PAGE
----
This is a classic accomplishment essay (situation/context—>your actions/EQ/problem-solving—>outcome (happy ending + lessons learned). What’s new is the D&IE twist. Columbia, as are other schools, is signaling its institutional interest in this urgent social/business issue. Happily, they’re giving you 5 possible sub themes to choose from (because they know not everyone has been or is expected to be on their firm’s D&I team). Applicants who have been D&I champions at or outside of work may gravitate toward an example relevant to Creating an Inclusive Environment or Addressing Systemic Inequity. The first is asking for a direct D&I scenario; the second could work for someone who has championed broader issues of inequity (e.g., socioeconomics), even if that latter scenario had not overt diversity element. Applicants who are themselves diverse applicants and perhaps particularly those who are LGBTQ may lean toward the Communicating Across Identities skill (e.g., how did you break the silence around the diversity issue you faced?). Those applicants who are not traditionally considered ‘diverse’ may gravitate toward the Mitigating Bias skill (e.g., how did you work to offset your own bias?) or the Managing Difficult Conversations (which need not involve diversity, identity, or bias at all — e.g., how did you simply demonstrate the EQ to overcome a conflict?). Don’t fret if you are not in a diverse applicant group traditionally defined. Columbia’s inclusion of the bias and difficult conversations Orion’s as well as its reference to ‘ethical leadership’ show that they are open to any examples that show you demonstrating EQ/emotional intelligence, good values, or integrity/ethics in a way that makes groups or organizations function more openly.
- Why do you feel Columbia Business School is a good fit for you? (250 words)
Admitify Guidance: This is a straightforward Why Us? Essay but keep in mind in the past Columbia has framed this question in terms of NYC as the ‘very center of business’ and has steered applicants toward discussing its experiential and NYC-connected resources such as Immersion Seminars, master classes, practitioner faculty, etc. So maybe lean the essay toward the practical, hands-on side of Columbia resources rather than the academic (which it shares with most top schools). Also feel free to mention summer or in-term internships you might pursue in NYC.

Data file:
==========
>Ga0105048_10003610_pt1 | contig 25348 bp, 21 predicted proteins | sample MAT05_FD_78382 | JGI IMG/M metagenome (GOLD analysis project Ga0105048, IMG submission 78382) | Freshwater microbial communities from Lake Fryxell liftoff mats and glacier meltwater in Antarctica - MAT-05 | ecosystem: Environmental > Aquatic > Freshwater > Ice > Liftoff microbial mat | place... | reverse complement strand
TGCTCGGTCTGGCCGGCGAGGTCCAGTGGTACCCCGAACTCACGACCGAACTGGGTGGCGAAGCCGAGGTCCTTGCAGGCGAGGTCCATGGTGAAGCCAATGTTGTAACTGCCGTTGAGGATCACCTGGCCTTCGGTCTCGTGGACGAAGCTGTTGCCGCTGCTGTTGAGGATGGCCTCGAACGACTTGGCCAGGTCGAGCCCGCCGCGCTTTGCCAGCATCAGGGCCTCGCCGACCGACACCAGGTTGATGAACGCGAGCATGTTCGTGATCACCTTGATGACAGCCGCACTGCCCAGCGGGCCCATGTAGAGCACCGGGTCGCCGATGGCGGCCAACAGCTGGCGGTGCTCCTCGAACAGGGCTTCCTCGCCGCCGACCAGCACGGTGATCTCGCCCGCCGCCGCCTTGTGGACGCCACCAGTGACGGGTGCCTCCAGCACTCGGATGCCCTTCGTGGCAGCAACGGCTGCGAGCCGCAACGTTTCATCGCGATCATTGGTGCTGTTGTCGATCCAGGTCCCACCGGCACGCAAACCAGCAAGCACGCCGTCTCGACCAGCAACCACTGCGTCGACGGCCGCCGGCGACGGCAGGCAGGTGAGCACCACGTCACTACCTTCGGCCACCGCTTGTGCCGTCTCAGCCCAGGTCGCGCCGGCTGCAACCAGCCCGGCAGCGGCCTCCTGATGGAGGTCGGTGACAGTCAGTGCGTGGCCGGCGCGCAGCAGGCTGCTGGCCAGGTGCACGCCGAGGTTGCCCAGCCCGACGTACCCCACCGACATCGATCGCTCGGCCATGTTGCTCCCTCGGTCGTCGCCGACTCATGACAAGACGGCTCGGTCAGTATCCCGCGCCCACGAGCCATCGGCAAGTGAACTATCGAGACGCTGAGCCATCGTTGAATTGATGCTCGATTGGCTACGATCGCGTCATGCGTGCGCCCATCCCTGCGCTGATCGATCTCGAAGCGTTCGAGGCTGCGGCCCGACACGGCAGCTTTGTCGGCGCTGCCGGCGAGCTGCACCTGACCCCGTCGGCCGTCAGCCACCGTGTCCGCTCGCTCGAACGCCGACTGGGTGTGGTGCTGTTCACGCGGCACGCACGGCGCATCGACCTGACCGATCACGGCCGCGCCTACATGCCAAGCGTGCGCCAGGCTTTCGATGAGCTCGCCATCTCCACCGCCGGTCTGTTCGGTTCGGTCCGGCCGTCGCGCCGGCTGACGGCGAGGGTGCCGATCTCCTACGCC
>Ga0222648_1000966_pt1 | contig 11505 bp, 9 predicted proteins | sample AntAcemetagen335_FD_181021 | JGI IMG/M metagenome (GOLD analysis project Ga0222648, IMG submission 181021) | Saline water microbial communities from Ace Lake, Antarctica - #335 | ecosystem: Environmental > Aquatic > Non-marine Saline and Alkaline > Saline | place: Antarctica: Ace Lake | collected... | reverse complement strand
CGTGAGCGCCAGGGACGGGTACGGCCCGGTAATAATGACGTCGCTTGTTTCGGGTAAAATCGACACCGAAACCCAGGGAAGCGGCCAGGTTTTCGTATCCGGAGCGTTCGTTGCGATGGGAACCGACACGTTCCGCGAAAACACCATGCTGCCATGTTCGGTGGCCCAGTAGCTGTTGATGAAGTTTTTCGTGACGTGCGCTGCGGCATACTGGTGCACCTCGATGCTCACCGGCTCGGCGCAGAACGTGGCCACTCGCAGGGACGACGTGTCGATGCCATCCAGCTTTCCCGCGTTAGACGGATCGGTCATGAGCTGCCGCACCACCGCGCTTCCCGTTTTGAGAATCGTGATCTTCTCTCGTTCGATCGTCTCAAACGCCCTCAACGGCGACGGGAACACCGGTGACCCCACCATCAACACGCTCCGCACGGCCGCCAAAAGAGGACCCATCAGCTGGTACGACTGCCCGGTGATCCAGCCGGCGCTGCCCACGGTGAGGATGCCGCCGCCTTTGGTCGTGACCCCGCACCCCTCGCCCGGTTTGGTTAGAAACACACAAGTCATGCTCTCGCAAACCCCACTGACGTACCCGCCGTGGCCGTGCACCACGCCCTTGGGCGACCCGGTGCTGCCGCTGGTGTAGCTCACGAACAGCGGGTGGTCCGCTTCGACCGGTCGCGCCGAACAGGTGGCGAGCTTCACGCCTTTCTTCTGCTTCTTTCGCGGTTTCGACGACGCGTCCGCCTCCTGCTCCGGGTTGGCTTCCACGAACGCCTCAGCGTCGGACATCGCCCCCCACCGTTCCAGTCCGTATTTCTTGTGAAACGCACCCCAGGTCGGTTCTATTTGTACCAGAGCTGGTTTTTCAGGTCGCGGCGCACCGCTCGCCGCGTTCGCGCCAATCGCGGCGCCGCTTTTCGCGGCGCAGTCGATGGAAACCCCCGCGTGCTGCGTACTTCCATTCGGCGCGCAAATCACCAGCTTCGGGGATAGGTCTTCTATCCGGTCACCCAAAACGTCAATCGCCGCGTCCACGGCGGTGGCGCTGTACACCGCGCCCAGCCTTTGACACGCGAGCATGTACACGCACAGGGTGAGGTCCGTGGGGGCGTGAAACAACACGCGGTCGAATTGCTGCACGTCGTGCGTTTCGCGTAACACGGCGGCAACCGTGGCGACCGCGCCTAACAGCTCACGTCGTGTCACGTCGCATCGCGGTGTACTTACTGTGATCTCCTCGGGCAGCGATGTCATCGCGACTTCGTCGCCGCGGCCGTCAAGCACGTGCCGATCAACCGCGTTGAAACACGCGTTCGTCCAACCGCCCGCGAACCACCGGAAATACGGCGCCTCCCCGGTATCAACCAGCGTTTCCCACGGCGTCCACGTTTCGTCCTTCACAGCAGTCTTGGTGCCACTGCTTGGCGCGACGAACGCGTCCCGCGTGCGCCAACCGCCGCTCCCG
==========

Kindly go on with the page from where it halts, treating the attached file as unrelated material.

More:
- “Tell us about your favorite book, movie or song and why it resonates with you” (250 words)
Admitify Guidance: I recommend avoiding clichéd or professionally focused books like Warren Buffet’s biography and cliched movies (‘Wolf of Wall Street’) or songs (e.g., Lady Gaga?). IMO choosing a book shows greater ‘depth’ than a movie or song but more important than projecting depth is that the ‘cultural product’ really matter a ton to you and really capture who you are or what your values/goals are. I recommend using only half the essay at the most to describe this the book, movie or song. Devote the rest of the space to showing why this cultural product matters to you and sharing a specific anecdote or two from your personal life (ideally personal because the other Columbia essays cover your professional life) that connects directly with the book, movie or song. Columbia’s Essay 3 changes almost every year, but it has consistently been the essay where you can get personal and share who you are. So I would lean toward personal and self-disclosing/revealing content here.
If you wish to provide further information or additional context around your application to the Admissions Committee, please upload a brief explanation of any areas of concern in your academic record or personal history. This does not need to be a formal essay. You may submit bullet points. (Maximum 500 Words)
Admitify Guidance: Columbia is not restricting you to only extenuating circumstance (grades, GMAT, etc.) discussions here, but they are limiting you somewhat to ‘areas of concern.’ But many things – such as your age, leadership or extracurriculars – could be framed as areas of concern. Feel free to discuss multiple areas of concern but separate them into separate paragraphs with headers/titles.
Contact us today for more advice from an expert Admitify coach!